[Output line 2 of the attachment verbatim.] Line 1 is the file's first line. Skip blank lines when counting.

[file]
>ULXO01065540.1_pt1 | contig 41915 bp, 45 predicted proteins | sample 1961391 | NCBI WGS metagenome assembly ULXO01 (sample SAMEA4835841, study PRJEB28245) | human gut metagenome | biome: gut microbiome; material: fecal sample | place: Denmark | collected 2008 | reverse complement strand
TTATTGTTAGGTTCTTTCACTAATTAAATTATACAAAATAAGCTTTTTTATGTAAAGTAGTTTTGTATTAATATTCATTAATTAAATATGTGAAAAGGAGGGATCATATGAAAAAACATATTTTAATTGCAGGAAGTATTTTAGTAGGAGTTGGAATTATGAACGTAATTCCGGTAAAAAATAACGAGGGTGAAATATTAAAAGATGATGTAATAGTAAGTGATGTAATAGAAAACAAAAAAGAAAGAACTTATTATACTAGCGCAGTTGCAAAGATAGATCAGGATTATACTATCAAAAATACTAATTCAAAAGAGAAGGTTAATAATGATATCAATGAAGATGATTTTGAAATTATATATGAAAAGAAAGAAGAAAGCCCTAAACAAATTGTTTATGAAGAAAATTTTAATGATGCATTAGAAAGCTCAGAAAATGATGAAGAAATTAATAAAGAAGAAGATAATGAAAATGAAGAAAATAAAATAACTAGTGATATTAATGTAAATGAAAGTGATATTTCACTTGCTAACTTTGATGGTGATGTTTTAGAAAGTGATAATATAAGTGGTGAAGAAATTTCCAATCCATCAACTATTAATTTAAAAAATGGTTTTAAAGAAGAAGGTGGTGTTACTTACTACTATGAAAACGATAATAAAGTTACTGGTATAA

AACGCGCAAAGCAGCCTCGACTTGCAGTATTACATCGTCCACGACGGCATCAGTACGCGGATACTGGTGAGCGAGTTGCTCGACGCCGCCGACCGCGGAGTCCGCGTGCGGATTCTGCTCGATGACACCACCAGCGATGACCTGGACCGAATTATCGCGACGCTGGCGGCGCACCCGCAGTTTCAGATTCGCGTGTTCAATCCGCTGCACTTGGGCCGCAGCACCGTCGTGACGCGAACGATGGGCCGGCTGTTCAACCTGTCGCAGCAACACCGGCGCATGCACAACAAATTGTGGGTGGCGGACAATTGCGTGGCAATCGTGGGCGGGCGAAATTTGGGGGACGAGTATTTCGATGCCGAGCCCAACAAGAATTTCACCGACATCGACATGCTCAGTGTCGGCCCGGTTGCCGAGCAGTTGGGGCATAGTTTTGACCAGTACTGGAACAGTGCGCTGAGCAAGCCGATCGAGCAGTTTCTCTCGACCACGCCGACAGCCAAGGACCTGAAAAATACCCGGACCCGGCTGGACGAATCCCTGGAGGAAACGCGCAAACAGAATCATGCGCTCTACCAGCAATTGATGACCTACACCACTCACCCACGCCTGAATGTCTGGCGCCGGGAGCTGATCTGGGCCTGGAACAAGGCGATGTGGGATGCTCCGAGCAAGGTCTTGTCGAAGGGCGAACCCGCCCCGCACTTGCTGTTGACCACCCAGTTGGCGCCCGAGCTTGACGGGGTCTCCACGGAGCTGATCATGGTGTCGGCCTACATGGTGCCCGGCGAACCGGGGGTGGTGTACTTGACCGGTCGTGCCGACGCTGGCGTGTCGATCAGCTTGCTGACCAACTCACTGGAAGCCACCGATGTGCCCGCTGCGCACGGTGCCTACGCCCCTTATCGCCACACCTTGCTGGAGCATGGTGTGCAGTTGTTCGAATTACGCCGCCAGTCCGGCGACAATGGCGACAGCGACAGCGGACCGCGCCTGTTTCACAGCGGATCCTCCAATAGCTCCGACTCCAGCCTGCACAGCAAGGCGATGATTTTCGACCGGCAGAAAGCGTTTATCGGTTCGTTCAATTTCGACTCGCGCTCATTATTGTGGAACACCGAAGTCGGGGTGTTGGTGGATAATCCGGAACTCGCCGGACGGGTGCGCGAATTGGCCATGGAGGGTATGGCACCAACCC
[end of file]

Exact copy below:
TTATTGTTAGGTTCTTTCACTAATTAAATTATACAAAATAAGCTTTTTTATGTAAAGTAGTTTTGTATTAATATTCATTAATTAAATATGTGAAAAGGAGGGATCATATGAAAAAACATATTTTAATTGCAGGAAGTATTTTAGTAGGAGTTGGAATTATGAACGTAATTCCGGTAAAAAATAACGAGGGTGAAATATTAAAAGATGATGTAATAGTAAGTGATGTAATAGAAAACAAAAAAGAAAGAACTTATTATACTAGCGCAGTTGCAAAGATAGATCAGGATTATACTATCAAAAATACTAATTCAAAAGAGAAGGTTAATAATGATATCAATGAAGATGATTTTGAAATTATATATGAAAAGAAAGAAGAAAGCCCTAAACAAATTGTTTATGAAGAAAATTTTAATGATGCATTAGAAAGCTCAGAAAATGATGAAGAAATTAATAAAGAAGAAGATAATGAAAATGAAGAAAATAAAATAACTAGTGATATTAATGTAAATGAAAGTGATATTTCACTTGCTAACTTTGATGGTGATGTTTTAGAAAGTGATAATATAAGTGGTGAAGAAATTTCCAATCCATCAACTATTAATTTAAAAAATGGTTTTAAAGAAGAAGGTGGTGTTACTTACTACTATGAAAACGATAATAAAGTTACTGGTATAA